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Master of Science


Microbiology and Immunology


Sener, Alp


Kidney transplantation is the best treatment for end-stage renal disease but is challenged by ischemia-reperfusion injury (IRI). We recently showed that adding sodium thiosulfate (STS), a hydrogen sulfide (H2S) donor, during organ storage protects against IRI. However, pre-treating the transplant donor with STS may further suppress IRI by establishing a protective environment in the kidney before ischemia. We hypothesized that STS pre-treatment would protect renal grafts against transplantation-induced IRI by suppressing oxidative stress, cell death, and inflammation, thereby improving graft function. STS pre-treatment reduced cell death in an in vitro model of hypoxia-reoxygenation injury. In a rat model of kidney transplantation, STS pre-treatment reduced graft apoptosis, acute tubular necrosis, and neutrophil inflammation, which may be due to reduced oxidative stress. Our results suggest that STS pre-treatment may protect against IRI induced by kidney transplantation, warranting future study.

Summary for Lay Audience

Kidney transplantation is the best treatment for patients with kidney failure. However, during transplantation, the kidney is damaged due to the process of stopping and restoring blood supply and oxygen to the kidney. This damage is known as ischemia-reperfusion injury (IRI). The main causes of IRI are cell death, inflammation, and toxic molecules called reactive oxygen species (ROS). These events damage the transplanted kidney and reduce its function. We recently found that sodium thiosulfate (STS), a clinically approved drug that releases hydrogen sulfide (H2S) in the body, can protect against IRI when it is added to the solution in which the kidney is stored before transplantation. However, treating the kidney donor with STS before the kidney is removed could prepare the kidney to better resist the damage that occurs from IRI during transplantation. As a result, we predicted that treating kidney donors with STS would reduce damage to the kidney caused by IRI by decreasing ROS levels, cell death, and inflammation, leading to better kidney function after transplantation. We found that treating kidney cells with STS before reducing and then restoring their oxygen supply, which mimics IRI, reduced cell death. In a rat model of kidney transplantation, treating the kidney donors with STS reduced cell death and inflammation in the transplanted kidneys, which may be due to reduced ROS levels. Our results suggest that treating kidney donors with STS can protect transplanted kidneys against damage caused by IRI. This approach could be a feasible and affordable way to improve outcomes for kidney transplant recipients. Our study provides evidence for future research on STS pre-treatment.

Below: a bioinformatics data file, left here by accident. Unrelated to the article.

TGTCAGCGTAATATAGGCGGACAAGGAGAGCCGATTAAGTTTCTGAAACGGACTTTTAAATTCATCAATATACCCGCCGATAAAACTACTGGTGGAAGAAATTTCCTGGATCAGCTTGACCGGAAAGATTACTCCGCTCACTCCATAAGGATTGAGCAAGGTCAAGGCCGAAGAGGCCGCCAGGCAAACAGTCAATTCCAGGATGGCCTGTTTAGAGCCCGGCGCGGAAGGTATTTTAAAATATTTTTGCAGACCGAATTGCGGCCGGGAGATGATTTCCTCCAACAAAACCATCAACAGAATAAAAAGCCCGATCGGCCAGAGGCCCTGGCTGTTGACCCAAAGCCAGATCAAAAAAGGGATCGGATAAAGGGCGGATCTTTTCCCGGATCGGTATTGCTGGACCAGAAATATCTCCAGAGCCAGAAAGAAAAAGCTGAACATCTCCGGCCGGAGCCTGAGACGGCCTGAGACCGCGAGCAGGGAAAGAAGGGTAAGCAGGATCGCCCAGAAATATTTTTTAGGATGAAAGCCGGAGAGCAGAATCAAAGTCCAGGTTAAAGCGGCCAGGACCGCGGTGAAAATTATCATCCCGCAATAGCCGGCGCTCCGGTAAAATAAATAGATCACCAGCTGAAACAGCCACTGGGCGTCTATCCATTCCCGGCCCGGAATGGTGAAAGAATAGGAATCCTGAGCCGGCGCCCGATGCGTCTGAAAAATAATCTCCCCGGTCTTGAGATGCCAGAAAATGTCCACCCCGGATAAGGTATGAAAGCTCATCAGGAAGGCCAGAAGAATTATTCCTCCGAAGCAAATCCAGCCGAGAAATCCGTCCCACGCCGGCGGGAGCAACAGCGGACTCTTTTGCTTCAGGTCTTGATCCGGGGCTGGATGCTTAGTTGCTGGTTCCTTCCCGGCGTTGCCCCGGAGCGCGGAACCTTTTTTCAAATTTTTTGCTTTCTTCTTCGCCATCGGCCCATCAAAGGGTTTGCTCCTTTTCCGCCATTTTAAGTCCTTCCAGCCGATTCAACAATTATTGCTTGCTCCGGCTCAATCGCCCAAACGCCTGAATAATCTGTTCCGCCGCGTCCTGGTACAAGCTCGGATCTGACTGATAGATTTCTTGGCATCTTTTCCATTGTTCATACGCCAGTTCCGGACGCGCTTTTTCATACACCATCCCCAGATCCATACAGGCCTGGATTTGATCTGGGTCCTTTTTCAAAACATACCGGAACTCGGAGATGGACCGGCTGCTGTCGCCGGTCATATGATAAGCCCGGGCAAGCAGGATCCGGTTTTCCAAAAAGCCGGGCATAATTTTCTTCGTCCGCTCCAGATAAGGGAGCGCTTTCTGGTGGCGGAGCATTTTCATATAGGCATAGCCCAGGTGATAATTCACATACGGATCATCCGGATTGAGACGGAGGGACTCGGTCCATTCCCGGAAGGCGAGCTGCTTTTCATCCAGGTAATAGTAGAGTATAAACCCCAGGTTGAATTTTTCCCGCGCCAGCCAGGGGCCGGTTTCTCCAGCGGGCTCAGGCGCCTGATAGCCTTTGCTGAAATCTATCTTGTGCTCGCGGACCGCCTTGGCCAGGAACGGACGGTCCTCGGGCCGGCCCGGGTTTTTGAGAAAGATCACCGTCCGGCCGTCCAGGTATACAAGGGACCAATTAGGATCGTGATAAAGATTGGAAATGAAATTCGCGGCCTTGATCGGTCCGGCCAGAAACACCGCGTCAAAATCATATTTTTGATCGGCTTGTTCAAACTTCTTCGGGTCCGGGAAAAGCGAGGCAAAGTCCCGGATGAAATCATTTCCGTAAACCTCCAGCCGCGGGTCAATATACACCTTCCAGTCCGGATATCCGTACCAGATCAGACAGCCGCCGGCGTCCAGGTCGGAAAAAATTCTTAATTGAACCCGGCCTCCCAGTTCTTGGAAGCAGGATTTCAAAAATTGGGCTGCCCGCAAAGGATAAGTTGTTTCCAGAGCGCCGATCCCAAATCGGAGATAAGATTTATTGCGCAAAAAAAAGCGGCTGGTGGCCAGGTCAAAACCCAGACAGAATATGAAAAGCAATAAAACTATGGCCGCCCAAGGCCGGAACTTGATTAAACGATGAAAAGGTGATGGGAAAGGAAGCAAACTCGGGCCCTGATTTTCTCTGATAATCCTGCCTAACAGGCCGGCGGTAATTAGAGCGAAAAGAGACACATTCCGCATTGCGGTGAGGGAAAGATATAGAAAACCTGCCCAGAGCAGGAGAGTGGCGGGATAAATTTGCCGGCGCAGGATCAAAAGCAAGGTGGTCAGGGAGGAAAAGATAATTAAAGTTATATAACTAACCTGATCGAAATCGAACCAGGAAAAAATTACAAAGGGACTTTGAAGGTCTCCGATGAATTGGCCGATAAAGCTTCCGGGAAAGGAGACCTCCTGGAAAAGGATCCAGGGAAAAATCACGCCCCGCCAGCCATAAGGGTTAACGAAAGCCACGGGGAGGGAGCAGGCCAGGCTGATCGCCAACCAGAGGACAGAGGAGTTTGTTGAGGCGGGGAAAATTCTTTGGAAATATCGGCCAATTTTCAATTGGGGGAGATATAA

Available for download on Monday, March 31, 2025

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